For her early lyric poetry, Christine took as her model the poetic formes fixes outlined by Eustache Deschamps in his Art de dictier (The Art of Writing Poetry), a leading authority of the era, along with Guillaume de Machaut, who pioneered the French poetic vernacular.4 At the same time, Christine re-imagined conventional courtly themes—previously engaged with idealized notions of chivalric love—to convey the deeps bonds of a happy marriage and the piercing loss of widowhood.
3 ] In a letter dated February 10, 1404, Christine wrote to Deschamps, twenty years her senior: "Your great reputation has encouraged me, dear master and friend, to send you this. . . . if you would like to see examples of my little understanding in my works, you can order them, without special inquiries for I'm looking for your comments." Deschamps responded with generosity and kind encouragement, likening Christine to one of the nine muses and thanking her "a hundred times" for her letter, "received with great joy."
Their exchange, translated into English by Renate Blumenfeld-Kosinski,5 reminds me of Emily Dickinson's letter to Thomas Wentworth Higginson, written over four hundred years later in another language, another country: "Are you too deeply occupied to say if my verse is alive? The mind is so near itself it cannot see distinctly, and I have none to ask."
Both women, extraordinary in their work, felt alone in their undertaking. And they were. Both wrote themselves into a literary world inhabited by men, and in doing so, expanded that world for others through the newness and possibility of their language.
4 ] Christine often referred to herself as seulette, a woman alone, small and of little consequence in comparison to the male auctours of her time. In a time and place unaccustomed—even hostile—to independent women, Christine undertook to produce manuscripts for royals. That her books are read and studied centuries after their making is its own small miracle. In part, it was achieved through Christine's own brilliance and fortitude. In part, it was the support of those in power who helped her—and the translators who continue to bring her writing into language anew.6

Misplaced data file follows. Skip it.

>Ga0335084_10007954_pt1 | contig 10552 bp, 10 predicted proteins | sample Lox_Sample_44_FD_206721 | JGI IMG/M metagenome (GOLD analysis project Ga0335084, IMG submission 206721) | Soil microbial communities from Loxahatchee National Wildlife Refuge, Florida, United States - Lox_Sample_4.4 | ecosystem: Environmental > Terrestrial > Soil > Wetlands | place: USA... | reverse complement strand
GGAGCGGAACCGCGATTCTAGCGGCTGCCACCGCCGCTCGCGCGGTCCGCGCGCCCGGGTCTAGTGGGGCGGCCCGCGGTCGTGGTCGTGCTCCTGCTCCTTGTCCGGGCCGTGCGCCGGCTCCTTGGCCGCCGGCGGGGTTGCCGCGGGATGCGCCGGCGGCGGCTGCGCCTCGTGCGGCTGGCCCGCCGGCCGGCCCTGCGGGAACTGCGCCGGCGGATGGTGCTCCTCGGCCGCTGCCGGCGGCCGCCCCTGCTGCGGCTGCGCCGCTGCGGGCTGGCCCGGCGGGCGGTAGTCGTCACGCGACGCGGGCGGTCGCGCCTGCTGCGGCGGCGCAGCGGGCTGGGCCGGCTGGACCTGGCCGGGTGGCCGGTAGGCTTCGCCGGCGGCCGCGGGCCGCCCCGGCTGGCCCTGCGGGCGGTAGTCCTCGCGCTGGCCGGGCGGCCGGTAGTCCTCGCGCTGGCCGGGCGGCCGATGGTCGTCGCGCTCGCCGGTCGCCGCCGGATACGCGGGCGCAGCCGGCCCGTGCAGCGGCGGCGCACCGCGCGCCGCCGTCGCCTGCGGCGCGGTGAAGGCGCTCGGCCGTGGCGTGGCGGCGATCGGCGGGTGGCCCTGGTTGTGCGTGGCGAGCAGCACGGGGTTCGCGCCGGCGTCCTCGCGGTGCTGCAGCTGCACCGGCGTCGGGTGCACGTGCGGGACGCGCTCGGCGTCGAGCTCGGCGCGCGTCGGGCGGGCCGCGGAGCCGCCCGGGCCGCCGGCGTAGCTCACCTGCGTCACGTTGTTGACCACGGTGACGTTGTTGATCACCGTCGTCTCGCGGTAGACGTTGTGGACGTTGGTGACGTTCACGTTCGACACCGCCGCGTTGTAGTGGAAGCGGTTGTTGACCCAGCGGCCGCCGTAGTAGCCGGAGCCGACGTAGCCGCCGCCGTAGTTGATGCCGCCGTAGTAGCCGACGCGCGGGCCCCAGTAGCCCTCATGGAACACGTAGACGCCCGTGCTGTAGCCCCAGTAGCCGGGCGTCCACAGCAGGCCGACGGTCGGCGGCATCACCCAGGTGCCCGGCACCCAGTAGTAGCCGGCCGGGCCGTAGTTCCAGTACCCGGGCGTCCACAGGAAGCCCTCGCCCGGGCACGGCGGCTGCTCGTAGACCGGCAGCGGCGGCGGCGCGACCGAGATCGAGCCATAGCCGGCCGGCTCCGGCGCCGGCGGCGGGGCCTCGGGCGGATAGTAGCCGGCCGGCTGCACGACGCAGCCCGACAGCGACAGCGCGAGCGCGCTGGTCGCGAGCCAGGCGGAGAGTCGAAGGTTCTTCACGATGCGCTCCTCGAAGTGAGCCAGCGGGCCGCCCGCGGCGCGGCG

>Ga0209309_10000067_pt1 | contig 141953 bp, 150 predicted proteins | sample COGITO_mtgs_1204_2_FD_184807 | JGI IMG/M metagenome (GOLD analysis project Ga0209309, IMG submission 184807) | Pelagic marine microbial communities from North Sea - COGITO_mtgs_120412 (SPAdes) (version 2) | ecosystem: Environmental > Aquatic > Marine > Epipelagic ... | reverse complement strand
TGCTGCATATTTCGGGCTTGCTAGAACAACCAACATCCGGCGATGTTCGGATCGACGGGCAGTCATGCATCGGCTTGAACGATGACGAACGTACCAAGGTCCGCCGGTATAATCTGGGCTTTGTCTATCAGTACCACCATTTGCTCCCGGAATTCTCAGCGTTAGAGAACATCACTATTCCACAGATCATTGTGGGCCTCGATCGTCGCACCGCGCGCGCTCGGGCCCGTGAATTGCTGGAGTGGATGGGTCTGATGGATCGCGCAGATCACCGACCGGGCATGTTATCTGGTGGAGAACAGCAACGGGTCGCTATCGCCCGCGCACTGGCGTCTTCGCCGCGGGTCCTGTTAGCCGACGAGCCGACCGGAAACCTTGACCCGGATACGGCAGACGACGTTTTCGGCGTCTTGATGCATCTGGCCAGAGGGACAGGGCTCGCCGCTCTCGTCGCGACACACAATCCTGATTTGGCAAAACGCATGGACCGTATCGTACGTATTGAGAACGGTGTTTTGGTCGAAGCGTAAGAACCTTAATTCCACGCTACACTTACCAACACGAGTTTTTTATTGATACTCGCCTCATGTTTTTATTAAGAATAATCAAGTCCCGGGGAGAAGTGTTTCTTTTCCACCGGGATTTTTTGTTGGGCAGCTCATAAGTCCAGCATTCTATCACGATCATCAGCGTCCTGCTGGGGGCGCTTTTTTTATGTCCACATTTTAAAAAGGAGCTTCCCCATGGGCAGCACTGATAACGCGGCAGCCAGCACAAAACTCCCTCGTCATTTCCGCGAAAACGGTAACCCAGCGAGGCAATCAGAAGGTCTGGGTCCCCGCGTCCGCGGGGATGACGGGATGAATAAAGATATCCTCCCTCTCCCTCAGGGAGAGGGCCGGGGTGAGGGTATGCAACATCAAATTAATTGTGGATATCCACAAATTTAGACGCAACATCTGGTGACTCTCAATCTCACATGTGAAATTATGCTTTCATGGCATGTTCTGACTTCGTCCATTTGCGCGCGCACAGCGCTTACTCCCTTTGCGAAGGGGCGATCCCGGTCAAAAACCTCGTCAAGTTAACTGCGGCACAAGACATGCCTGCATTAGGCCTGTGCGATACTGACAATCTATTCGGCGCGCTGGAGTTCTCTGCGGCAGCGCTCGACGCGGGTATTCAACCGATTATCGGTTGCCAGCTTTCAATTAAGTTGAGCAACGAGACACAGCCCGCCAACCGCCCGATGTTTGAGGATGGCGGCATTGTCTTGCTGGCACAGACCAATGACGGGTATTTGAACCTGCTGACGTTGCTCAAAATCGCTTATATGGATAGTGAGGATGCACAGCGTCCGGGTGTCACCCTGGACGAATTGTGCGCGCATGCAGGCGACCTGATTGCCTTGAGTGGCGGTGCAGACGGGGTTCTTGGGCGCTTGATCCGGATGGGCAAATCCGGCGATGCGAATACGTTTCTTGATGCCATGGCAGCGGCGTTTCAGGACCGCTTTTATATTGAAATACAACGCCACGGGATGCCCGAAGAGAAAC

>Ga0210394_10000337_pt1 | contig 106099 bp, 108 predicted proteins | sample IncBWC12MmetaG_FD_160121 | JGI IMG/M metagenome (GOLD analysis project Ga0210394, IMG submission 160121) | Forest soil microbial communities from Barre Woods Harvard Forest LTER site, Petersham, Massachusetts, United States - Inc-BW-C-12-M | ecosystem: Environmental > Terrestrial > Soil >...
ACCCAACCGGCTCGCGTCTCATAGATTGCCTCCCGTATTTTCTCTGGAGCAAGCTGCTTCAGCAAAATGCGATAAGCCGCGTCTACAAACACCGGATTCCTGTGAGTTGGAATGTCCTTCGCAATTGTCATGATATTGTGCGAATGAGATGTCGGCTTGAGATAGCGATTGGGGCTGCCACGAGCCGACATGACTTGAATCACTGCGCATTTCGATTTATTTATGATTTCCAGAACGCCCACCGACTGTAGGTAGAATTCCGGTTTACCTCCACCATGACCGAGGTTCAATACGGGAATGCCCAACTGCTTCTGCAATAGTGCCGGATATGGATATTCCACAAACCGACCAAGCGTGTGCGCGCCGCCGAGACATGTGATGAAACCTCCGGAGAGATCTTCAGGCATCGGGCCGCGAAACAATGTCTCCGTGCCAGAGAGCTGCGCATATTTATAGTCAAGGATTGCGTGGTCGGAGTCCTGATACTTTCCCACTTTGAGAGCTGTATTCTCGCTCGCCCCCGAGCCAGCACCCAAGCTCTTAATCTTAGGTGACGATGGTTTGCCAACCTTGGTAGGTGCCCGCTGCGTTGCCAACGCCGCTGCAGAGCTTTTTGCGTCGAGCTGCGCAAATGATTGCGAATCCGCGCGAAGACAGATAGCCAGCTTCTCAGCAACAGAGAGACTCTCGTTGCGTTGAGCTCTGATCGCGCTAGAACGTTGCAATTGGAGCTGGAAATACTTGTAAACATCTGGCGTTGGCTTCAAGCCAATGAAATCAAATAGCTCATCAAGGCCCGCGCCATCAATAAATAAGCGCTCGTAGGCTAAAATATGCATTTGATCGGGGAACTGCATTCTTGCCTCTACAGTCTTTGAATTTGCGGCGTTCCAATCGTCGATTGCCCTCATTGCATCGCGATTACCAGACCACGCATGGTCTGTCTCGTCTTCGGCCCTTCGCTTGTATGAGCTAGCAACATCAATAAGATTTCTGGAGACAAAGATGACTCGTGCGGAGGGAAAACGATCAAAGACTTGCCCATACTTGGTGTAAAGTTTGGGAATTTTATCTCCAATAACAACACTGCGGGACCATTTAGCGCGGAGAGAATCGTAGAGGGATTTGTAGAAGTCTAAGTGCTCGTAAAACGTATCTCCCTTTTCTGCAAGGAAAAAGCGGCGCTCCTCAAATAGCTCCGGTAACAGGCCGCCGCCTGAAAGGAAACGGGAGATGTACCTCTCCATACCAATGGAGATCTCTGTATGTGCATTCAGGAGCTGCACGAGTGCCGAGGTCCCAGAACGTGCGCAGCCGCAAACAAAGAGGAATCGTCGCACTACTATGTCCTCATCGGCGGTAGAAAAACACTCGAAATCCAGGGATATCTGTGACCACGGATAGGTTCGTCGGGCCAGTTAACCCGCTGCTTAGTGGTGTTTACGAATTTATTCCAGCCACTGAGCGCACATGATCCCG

5 ] One day, fortune brought me into the gracious presence of one of those translators, a preeminent scholar of medieval French and Italian literature who answered my most basic of questions as if they were the most critical he had ever heard.
Q. Do you think Christine spoke Italian at home with her mother?
A. Well, hmmm. We can't know for certain, but yes, yes. I imagine she did.
Q. Do you think Christine ever wanted to marry again?
A. Well now, let me think about that some more.
6 ] In learning her craft as a poet, Christine practiced the formes fixes of the ballade and the rondeau. Both make appearances in « widow rounds », with the Middle French versions found in the first volume of Oeuvres poétiques de Christine de Pisan, edited by Maurice Roy and published in 1886.
When I first searched for the Roy volumes, they were missing from the library shelves. But they found me soon enough, as did the codex of a queen.
7 ] Translation, or "translacion" as she calls it, is not a neutral subject for Christine. She will never write in Italian, but her native language exists within her like a source or a potential resource.7
8 ] In learning how to translate Christine, I first looked to the translators and scholars who brought her to me. I looked to dictionaries and chronicles. I glossed, erased, and invented.8 But the poems themselves were conveyed by language that had taken up residence within me, though I had yet to know it.
9 ] In 1418, civil violence and foreign invasion caused Christine to flee Paris. She is believed to have spent the last dozen years of her life in an enclosed abbey, a kind of exile-by-circumstance. With the exception of two manuscripts (one of which is the first poem relaying Joan of Arc's 1429 victory at Orléans), no writing from these years are known to exist, but the more I learned about Christine, the more I began to wonder.